Magic mushrooms refers to a wide range variety of fungi containing the psychedelic compound psilocybin.
Though hundreds of kinds of fungi are theoretically capable of producing chemical, only a little handful of species within the genus Psilocybe are generally consumed for their hallucinogenic properties. Supported on archaeological evidence of mushrooms represented in art, it is likely humans are using members of the genus in rituals for at least 3,500 times.
What are magic mushrooms?
Of all Psilocybe species, Psilocybe cubensis is today most-commonly prized as a recreational drug. Also called as golden cap, this small, tan to golden-yellow mushroom grows in nutrient-rich pastures & soils around the world, largely in tropical regions of Americas, Southeast Asia & Australasia.
Users of psychedelic mushroom tend to consume 1-2 grams of dried mushroom rehydrated in foods & teas, or less generally as a liquid extract of psychoactive compounds. Effects of a little grams of mushrooms can take between 15 minutes & half an hour to kick in and generally last 4-6 hours.
What effects do magic mushrooms have on people?
Together with psilocybin, some psychedelic compounds in P. cubensis make a variety of sensory & emotional responses in the brain, depending on quantity consumed, the concentration of the active substances and person’s own body.
Some as with LSD, people who consume psychedelic generally experience visual distortions with light sources adopting a halo effect and colors getting more vivid.
What’s a magic mushroom ‘trip’?
Shapes can appear to shift & change, reflecting an optical effect, while at high doses perception can falsely-interpret images to fabricate hallucinations. Determination of time can also be affected, with short periods appearing to take much longer to occur.
On an emotional level, mushroom increases euphoria & pleasure, promoting a sense of peace. In numerous cases, there’s a dream like disconnect from reality, sometimes accompanied by drowsiness & confused thinking.
Physiologically psychedelic compounds dilate the pupils & stimulate the digestive system to produce feelings of nausea, sometimes to the point of vomiting.
Magic mushrooms can cause several people, particularly those with anxiety or bipolar disorders, to experience high levels of paranoia and respond to hallucinations with extreme fear, what’s called as a ‘bad trip’.
Are magic mushrooms dangerous?
P. cubensis has less toxicity and is considered to be relative-harmless, when compared to the potential health effects of numerous other medicines.
Yet as with any illicit substance, which can affect how our bodies function, there are risks.
For several people, experience will not be all that pleasant, triggering psychological distress, dizziness, weakness & stomach upset. Depending on existing-mental health issues, this could trigger trauma or ongoing recurrences like flashbacks.
Carrying-out certain activities, while under psychedelic’s influence, like swimming or driving, puts individualities at greater risks of accidents.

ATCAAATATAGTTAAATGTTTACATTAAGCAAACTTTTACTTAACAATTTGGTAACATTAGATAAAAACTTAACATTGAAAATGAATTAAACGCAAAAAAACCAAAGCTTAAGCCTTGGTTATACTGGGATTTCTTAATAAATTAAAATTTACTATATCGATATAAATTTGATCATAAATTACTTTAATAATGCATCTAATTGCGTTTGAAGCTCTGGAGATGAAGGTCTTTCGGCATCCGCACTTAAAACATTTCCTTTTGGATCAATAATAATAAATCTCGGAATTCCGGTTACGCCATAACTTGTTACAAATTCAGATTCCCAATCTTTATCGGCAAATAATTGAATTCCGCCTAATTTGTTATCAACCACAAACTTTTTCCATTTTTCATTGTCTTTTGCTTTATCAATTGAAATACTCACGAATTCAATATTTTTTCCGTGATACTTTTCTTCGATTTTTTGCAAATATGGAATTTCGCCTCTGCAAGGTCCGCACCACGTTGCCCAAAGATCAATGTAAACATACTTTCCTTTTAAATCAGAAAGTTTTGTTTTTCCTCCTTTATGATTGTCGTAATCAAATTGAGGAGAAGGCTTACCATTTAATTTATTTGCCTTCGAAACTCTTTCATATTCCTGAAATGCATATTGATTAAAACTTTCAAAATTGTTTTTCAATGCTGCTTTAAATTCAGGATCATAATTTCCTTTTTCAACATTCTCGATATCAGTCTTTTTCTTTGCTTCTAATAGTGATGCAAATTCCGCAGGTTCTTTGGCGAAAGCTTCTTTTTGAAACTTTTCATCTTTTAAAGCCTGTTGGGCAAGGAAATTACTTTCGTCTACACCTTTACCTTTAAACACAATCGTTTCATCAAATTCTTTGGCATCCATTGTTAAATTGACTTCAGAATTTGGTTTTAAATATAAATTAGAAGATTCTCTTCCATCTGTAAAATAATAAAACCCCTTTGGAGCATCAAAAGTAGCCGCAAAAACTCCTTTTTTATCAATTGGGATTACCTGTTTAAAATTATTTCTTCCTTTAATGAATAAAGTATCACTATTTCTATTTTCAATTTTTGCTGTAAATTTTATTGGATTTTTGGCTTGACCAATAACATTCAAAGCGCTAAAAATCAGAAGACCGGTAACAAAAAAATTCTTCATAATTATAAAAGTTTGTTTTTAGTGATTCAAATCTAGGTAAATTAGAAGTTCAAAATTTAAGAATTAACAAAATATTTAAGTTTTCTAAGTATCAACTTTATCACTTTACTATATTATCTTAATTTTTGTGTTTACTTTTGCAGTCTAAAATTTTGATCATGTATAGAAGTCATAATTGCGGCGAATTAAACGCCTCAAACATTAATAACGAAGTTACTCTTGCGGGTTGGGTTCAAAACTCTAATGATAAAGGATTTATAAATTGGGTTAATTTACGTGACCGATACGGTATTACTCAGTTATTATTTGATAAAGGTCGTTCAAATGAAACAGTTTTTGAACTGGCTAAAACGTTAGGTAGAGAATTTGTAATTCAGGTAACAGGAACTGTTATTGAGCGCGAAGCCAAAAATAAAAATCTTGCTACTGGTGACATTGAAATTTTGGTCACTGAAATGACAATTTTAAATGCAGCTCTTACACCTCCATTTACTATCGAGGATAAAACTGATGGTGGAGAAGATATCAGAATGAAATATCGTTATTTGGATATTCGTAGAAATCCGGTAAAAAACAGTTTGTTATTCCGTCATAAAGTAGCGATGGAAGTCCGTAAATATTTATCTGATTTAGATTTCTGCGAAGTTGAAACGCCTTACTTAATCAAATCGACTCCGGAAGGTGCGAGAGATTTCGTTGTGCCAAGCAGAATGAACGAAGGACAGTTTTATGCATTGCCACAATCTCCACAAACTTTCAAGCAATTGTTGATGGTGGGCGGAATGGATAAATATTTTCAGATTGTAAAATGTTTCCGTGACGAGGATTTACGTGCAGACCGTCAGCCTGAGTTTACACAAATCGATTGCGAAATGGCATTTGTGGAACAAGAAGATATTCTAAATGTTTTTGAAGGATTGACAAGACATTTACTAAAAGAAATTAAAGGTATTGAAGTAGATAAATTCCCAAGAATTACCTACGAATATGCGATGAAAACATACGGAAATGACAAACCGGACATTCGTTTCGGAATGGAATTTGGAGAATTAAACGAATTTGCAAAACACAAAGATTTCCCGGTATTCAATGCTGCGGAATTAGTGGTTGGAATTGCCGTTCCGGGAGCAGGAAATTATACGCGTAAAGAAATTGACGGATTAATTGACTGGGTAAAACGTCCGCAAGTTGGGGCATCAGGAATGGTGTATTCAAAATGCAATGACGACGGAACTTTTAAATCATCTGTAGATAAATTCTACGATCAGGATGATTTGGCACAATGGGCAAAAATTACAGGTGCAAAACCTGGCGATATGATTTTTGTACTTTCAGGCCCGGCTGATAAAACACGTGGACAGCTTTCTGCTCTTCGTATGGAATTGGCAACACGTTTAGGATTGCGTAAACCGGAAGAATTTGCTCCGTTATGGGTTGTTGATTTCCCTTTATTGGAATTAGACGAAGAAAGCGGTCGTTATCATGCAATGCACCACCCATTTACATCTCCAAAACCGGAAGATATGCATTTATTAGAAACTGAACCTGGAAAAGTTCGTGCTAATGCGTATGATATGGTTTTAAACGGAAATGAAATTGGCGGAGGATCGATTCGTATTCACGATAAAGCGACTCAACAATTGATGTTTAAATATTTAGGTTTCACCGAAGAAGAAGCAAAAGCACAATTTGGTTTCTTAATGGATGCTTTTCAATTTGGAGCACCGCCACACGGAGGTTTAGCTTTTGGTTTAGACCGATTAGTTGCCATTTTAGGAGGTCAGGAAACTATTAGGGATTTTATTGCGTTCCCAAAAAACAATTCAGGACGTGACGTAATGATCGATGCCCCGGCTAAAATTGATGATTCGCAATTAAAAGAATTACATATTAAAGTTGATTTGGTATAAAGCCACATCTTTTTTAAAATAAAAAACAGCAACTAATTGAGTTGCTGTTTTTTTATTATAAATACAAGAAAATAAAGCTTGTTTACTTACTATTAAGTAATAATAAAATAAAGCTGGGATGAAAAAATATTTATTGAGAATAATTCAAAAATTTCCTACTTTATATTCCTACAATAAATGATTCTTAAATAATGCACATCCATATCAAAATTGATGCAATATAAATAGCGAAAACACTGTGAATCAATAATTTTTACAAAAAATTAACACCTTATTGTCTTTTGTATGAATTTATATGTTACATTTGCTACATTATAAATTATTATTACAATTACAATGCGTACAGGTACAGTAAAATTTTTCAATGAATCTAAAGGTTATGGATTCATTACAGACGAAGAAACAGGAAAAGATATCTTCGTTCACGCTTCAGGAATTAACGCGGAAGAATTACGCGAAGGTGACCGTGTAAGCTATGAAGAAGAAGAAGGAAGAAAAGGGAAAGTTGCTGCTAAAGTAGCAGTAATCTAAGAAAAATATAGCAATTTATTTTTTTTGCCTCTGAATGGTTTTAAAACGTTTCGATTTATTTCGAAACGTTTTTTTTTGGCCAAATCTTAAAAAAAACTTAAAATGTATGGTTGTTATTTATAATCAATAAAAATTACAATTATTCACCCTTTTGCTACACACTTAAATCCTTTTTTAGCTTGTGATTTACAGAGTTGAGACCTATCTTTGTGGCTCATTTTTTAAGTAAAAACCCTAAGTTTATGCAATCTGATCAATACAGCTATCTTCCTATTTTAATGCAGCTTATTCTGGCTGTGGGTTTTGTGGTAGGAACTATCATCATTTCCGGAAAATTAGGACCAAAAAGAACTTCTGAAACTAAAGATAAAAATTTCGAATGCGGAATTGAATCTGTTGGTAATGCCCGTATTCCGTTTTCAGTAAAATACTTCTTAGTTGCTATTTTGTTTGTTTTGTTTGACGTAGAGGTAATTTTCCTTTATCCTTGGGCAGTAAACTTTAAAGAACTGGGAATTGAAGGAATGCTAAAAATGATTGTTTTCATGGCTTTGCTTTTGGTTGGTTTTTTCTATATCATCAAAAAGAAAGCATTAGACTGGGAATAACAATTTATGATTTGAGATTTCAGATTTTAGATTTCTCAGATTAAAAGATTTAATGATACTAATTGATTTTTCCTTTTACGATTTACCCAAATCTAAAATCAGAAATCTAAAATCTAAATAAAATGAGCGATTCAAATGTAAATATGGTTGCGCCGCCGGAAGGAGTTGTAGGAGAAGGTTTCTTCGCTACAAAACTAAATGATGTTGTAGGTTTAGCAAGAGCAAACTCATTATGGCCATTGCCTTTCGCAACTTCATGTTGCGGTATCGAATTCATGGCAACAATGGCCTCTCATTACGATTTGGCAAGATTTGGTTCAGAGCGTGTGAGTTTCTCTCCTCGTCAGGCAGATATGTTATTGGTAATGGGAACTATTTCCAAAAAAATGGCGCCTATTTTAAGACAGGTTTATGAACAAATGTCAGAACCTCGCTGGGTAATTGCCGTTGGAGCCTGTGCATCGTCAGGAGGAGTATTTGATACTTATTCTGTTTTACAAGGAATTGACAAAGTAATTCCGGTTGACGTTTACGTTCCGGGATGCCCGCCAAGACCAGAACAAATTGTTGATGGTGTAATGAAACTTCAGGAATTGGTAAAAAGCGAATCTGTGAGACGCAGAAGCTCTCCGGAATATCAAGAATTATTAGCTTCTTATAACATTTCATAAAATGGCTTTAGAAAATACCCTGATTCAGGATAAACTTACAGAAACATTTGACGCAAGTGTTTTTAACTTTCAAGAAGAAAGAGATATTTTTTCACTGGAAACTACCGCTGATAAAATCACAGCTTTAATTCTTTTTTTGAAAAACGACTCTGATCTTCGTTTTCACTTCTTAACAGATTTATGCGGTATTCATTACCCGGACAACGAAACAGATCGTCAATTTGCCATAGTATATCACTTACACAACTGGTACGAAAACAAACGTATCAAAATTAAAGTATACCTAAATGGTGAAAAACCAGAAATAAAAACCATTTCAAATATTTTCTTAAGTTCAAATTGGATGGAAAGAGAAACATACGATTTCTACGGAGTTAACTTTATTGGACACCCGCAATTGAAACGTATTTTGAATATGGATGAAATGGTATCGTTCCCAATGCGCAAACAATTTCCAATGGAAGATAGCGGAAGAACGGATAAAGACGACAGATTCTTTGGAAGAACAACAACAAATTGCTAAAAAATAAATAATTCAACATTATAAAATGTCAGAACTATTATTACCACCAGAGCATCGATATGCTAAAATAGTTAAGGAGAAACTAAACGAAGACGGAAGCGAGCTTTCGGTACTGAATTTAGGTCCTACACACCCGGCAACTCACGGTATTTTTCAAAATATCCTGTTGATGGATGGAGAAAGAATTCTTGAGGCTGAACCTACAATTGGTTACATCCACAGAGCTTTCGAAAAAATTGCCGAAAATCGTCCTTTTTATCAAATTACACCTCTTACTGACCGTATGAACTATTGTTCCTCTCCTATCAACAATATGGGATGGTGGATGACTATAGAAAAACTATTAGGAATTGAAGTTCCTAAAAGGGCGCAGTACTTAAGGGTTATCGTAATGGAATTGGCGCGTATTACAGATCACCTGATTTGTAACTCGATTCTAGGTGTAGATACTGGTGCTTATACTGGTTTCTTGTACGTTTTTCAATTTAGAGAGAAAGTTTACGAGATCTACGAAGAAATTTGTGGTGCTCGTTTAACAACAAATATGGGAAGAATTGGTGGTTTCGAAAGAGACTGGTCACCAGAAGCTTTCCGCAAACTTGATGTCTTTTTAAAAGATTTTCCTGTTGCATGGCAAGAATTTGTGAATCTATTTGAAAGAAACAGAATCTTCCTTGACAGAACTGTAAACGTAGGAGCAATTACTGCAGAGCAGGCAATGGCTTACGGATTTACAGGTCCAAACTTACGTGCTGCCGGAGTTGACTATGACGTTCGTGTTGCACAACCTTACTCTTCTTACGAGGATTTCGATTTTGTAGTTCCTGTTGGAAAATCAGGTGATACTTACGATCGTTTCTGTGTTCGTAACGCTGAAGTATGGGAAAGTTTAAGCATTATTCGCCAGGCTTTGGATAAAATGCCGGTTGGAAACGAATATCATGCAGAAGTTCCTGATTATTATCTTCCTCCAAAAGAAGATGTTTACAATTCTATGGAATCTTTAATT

Then there are the risks taken to get high in the first-place. Foraging for mushrooms, magic or other can lead in chowing down on a deadly variety, for instance. While recklessly delivering doses of psilocybin in other ways, like through the end of a syringe, presents its own potentially lethal health risks.
Legally speaking, the psilocybin is a prohibited substance in numerous places around the world, leading to anything from fines to jail-time for possessing or trafficking magic mushrooms. This is slowly changing with jurisdictions decriminalizing possession of small quantities of the psychedelic in recent years.
How do magic mushrooms affect the brain?
Our body breaks psilocybin down into chemical psilocin, which even happens to be another psychoactive compound found in P. cubensis. It is actually psilocin which affects our nervous system, competing with other messenger chemicals in activating some different types of serotonin receptors known as 5-HT receptors.
It is this competition that interferes with the functioning of areas of brain involved in the management of a vast variety of functions, from mood to temperature control, to appetite, to excitation of the senses. By affecting levels of another neuro-transmitter, called glutamate, in areas of brain involved in thought & self-esteem, the compound can shift our perspective on our sense of self and how we’re connected to our environment.
A further general response to these shifts in brain chemistry appears to be a restructuring of neural networks, suggesting psychedelics like psilocybin appear to ‘reset’ how brain is wired on a fundamental level.
Do magic mushrooms treat depression?
Experimenters are discovering the regulated doses of psilocybin in a monitored environment, along-side guided psychotherapy, could be effective in managing depression as leading anti-depressants, with little side effects.
What is more, by affecting the way by which brain cells connect, it could be a medication that has long-term benefits for treating mood disorders.
However, more research needs to be done to measure how effective the treatment is for large groups of people and also how safe & effective it’s over long periods of time.
The article originally published on Science Alert.